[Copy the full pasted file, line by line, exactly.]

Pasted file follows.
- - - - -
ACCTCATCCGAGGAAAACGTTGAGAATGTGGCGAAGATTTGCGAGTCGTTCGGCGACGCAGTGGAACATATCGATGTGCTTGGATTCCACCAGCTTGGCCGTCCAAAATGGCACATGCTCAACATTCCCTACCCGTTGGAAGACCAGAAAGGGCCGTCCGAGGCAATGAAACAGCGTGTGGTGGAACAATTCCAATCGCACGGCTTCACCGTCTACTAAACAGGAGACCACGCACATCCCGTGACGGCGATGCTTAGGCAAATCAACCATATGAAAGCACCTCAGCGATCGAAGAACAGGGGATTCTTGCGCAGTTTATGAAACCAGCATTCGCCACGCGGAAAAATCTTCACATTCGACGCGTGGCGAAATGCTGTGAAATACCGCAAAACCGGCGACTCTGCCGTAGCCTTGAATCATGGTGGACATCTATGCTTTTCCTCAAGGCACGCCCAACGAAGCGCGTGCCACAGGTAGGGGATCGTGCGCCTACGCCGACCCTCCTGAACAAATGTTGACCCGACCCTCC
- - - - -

ACCTCATCCGAGGAAAACGTTGAGAATGTGGCGAAGATTTGCGAGTCGTTCGGCGACGCAGTGGAACATATCGATGTGCTTGGATTCCACCAGCTTGGCCGTCCAAAATGGCACATGCTCAACATTCCCTACCCGTTGGAAGACCAGAAAGGGCCGTCCGAGGCAATGAAACAGCGTGTGGTGGAACAATTCCAATCGCACGGCTTCACCGTCTACTAAACAGGAGACCACGCACATCCCGTGACGGCGATGCTTAGGCAAATCAACCATATGAAAGCACCTCAGCGATCGAAGAACAGGGGATTCTTGCGCAGTTTATGAAACCAGCATTCGCCACGCGGAAAAATCTTCACATTCGACGCGTGGCGAAATGCTGTGAAATACCGCAAAACCGGCGACTCTGCCGTAGCCTTGAATCATGGTGGACATCTATGCTTTTCCTCAAGGCACGCCCAACGAAGCGCGTGCCACAGGTAGGGGATCGTGCGCCTACGCCGACCCTCCTGAACAAATGTTGACCCGACCCTCC